Re: [css3-background] CSS Drop Shadows

Note that box-shadow is implemented in Safari 3 (as -webkit-box- 
shadow).  The implementation that I wrote always draw a drop shadow as  
though it was cast by a solid color fill that is the size of the  
border box.  Border radii are accounted for, so the border box can  
have rounded corners.  Note that there can be some antialiasing  
ugliness at the edges, since in order to do something like this I had  
to draw the fill and shadow together, with the area occupied by the  
fill clipped out.  I think box-shadow is fine as specified, even  
though you can get a bit of ugliness depending on how it's used.


On Dec 17, 2007, at 10:16 AM, fantasai wrote:

> I'm working on the CSS3 Backgrounds and Borders [1] module with Bert  
> Bos, and
> I'd like to start a new Q&A series because I think we need some  
> help: This
> time I'll ask the questions, and you give me answers. Ok? :) The first
> issue is a complicated one, so I'll start with an easy question. The  
> topic
> is drop shadows.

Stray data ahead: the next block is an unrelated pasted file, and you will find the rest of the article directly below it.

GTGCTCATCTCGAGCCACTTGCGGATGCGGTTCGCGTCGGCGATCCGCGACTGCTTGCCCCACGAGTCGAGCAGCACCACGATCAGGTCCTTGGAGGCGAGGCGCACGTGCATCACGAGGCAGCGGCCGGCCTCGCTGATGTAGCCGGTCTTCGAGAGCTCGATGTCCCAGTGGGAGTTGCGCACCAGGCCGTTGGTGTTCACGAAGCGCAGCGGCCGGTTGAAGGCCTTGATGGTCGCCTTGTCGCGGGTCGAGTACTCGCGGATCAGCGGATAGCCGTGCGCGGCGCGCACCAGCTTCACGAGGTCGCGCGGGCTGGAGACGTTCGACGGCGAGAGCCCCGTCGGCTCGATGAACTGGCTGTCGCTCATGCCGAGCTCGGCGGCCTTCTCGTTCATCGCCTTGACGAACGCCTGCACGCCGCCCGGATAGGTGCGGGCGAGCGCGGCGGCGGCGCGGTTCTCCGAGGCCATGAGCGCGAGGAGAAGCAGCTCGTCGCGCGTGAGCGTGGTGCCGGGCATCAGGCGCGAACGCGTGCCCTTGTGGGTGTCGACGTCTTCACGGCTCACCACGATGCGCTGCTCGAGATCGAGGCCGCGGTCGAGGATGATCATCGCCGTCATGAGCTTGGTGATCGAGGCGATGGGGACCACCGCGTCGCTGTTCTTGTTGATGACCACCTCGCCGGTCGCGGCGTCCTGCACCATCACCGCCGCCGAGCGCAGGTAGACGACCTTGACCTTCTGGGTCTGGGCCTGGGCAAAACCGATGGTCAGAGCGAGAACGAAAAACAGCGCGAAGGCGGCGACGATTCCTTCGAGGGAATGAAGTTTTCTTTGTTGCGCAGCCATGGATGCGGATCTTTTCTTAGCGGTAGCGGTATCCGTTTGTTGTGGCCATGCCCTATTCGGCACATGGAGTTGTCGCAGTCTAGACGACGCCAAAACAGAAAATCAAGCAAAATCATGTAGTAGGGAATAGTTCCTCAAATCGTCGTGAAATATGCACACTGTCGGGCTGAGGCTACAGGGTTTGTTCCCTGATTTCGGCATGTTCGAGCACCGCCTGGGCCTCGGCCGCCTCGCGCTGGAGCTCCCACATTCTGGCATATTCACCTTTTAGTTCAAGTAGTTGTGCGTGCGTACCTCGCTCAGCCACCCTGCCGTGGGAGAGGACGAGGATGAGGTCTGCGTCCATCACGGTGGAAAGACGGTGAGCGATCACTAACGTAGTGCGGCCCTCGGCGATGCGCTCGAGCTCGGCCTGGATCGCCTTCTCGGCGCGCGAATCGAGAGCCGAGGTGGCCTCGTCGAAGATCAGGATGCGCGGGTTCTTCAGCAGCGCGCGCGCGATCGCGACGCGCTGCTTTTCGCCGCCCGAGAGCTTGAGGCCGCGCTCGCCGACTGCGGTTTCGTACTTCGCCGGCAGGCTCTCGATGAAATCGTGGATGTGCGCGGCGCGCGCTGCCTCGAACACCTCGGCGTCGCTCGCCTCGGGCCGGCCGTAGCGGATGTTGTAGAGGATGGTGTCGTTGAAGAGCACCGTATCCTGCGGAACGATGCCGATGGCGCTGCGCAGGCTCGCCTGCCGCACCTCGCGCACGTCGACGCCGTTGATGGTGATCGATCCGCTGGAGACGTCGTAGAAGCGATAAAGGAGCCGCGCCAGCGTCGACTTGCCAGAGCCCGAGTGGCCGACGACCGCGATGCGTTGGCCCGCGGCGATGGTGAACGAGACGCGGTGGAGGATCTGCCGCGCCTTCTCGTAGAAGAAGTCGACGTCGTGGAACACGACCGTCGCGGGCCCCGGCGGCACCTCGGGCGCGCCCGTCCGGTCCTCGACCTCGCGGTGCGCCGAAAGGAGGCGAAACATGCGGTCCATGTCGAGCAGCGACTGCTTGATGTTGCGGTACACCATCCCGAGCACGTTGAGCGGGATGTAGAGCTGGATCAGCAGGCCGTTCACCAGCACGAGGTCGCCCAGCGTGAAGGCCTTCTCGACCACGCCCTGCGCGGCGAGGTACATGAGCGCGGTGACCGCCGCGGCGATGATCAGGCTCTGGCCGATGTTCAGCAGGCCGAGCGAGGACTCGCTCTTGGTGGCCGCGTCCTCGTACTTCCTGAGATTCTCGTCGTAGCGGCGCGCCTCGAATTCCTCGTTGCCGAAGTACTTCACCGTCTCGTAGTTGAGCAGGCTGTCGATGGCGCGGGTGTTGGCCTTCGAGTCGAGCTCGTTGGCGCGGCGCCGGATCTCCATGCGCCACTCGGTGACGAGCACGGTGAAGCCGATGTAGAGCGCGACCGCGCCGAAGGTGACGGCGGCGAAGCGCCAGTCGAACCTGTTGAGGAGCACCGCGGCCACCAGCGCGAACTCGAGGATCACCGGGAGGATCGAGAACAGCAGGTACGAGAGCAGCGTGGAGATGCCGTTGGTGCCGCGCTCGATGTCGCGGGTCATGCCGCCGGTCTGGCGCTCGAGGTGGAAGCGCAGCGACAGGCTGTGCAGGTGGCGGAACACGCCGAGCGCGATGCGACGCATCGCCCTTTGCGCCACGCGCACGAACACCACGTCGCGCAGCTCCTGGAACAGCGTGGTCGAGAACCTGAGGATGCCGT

> In the latest public working draft [2] we have a <code>box-shadow</ 
> code> [3]
> property. The point is, obviously, to be able to draw a drop-shadow  
> for a
> CSS box. It starts to get complicated once you ask "what happens  
> when there
> are semi-transparent parts of the box?" At first we figured 'box- 
> shadow'
> should just draw the shadow as if the box was opaque. Then Dave  
> Hyatt, who
> had started implementing this, started questioning that logic. We've  
> got
> proposals for a 'border-shadow' property to shadow just the border  
> and a
> 'background-shadow' property to shadow just the background color  
> (but not
> the image?), etc. We could also just "shadow everything drawn in  
> this element".
> This all sounds rather complicated to me so I want to step back and  
> ask:
> What do you, as a web designer, want to *do* with shadows? What's  
> the end
> result you want to get?
> Show me. Post a few links to stuff from your portfolio that uses  
> anything
> beyond pure text shadows, even if it's all done with pure Photoshop(/ 
> Painter/GIMP)
> graphics. Draw (or explain) a picture of what you want to achieve.  
> Then
> maybe we can figure out how best to make it happen in CSS.
> [1]
> [2]
> [3]

Received on Monday, 17 December 2007 23:59:20 UTC